• 0 avatar
      MBella

      It’s definitely low refrigerant. Get it recharged at a place that will vacuum it down and inject some die. In a week or two you should be able to spot leaks with a black light.

  • avatar
    cwatwell

    The A/C (and with it, the defroster), mostly gave up the ghost on my ’08 Si last year at 120K miles. I tried recharging it, but that wasn’t the problem. It would blow cool, dehumidified air for a little bit after first starting it in cool weather, then the AC clutch would kick out, and that would be that: Steamy windows on rainy days, open windows on sunny ones. The dealer mechanic told me the magnetic part of the clutch that engages the compressor and all of the A/C goodies was not working, and that I had to replace the whole thing if I wanted to do it right. For $1,000 I’ll live with some discomfort since I love the rest of the car so much and I have to replace the tires soon at $175 a doughnut. Honda has a great rep for reliability, but on some recurring issues (steering racks, A/C units, Odyssey trannies) they don’t seem to be in a hurry to fix them.

    • 0 avatar
      DC Bruce

      I think an a/c compressor clutch failure at 120k miles is not much to complain about. I’ve experienced that problem on several non-Honda cars with much less mileage. The problem is the amount of heat they are exposed to, being stuck in a hot engine compartment.

  • avatar
    Zykotec

    ‘Hilariously’ relevant for me. The AC compressor in my CRV just stopped blowing cold air last week, while on vacation. I was hoping i could have it looked at when I got home, but on the way home yesterday the compressor clutch started smoking violently, with the familiar smell of molten metal.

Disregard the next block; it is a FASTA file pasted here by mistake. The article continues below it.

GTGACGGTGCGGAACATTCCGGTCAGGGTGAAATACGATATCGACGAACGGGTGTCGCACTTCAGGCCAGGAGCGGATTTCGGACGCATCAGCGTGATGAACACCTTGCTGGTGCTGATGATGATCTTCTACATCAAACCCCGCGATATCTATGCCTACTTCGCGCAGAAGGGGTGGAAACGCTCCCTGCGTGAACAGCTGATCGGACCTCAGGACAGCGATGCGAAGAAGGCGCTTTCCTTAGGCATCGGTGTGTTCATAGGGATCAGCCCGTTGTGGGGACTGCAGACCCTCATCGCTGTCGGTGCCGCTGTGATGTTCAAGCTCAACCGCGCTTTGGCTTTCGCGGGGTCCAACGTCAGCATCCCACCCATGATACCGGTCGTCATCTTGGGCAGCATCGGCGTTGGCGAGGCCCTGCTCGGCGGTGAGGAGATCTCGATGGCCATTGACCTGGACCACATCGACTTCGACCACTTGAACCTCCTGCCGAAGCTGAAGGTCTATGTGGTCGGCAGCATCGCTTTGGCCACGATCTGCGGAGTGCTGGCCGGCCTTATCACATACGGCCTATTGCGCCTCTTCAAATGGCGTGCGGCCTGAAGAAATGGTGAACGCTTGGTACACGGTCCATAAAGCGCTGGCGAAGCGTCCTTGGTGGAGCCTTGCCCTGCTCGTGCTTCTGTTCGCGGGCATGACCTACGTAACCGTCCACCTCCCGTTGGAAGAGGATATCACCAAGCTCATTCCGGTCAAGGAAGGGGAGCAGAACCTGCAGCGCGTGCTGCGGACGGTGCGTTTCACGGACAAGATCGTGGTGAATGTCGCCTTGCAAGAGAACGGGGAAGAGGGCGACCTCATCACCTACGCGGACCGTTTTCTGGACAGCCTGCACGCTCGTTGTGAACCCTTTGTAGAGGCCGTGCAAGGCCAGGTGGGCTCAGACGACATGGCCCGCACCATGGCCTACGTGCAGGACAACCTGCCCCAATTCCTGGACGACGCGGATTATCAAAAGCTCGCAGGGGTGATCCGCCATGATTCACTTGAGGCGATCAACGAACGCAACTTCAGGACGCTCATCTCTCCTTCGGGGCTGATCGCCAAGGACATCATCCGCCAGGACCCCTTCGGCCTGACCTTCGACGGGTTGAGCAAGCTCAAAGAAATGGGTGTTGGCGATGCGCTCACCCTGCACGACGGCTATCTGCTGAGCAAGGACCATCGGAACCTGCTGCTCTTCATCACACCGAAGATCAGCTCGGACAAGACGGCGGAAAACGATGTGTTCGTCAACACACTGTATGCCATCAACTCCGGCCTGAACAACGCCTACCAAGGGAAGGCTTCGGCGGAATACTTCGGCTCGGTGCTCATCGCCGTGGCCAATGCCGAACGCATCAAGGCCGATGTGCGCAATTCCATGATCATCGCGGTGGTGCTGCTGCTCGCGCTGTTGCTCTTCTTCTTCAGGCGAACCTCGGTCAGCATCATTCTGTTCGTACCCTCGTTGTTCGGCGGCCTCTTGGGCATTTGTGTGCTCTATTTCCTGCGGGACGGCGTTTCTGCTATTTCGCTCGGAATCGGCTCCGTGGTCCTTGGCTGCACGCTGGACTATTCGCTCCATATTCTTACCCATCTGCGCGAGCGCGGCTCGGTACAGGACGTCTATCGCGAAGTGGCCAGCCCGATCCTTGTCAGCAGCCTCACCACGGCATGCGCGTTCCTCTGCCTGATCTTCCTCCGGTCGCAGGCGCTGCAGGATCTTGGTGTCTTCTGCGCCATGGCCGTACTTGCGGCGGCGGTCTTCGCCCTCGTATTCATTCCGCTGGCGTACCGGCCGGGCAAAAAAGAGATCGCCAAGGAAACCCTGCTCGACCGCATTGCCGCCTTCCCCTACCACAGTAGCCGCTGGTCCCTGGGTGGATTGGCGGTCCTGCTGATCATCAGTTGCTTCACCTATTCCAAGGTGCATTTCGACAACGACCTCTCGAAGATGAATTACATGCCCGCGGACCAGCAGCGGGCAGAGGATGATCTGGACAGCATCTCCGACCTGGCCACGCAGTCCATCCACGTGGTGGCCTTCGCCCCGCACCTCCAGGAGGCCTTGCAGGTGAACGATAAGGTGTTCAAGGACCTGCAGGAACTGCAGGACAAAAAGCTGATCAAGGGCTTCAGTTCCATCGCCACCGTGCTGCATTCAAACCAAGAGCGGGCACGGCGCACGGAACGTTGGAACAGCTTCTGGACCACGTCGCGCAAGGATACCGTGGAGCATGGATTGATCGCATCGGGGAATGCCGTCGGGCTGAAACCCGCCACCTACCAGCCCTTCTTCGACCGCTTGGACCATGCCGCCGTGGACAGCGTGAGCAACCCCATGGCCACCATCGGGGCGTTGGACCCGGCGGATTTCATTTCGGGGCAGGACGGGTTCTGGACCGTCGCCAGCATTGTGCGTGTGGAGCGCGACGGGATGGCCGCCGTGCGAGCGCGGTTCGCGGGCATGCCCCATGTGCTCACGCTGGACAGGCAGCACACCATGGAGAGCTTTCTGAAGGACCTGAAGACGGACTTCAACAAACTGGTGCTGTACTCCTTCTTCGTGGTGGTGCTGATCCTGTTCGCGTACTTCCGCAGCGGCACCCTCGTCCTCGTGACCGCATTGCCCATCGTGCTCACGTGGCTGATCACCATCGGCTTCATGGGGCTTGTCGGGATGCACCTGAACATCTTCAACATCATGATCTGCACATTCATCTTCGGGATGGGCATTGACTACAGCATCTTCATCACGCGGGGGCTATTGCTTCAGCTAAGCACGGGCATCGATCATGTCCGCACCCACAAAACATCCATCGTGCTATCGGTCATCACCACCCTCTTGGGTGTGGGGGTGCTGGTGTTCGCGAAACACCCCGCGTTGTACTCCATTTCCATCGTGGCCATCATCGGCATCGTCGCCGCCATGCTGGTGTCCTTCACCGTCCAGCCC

So I had to have a towtruck pick the car up and take it to the nearest garage (80 miles from home), get a rental to drive me and my family home, and have a friend help me take my caravan home(and give back the rental) Luckily my insurance covers the towing and part of the trip home, but a new compressor (not a Honda original part,that would drive the cost sky high) will cost more than $2K including work…
    And this is a common problem with CRV’s all around the world, Honda even partly acknowledges the problem and have extended the warranty on certain parts, like the clutch, and have in some cases paid for the replacement of the whole AC system, since it often becomes contaminated with pieces of the compressor. (I believe my car is sadly gone beyond the extended warranty anyway, but I haven’t talked to Honda about it yet)

    • 0 avatar
      mnm4ever

      @Zyko – I have been reading about the same issues with my CRV. Apparently the Japanese built ones are more prone to it, mine is built in England so might not have the grenading compressor. I have been having some strange issues with mine… if the car idles for a while the AC will stop blowing cold, driving it again fixes the problem. But my car also has almost 230k miles and the AC is all original so I am not sure I am going to spend big money to fix it if it gives up the ghost.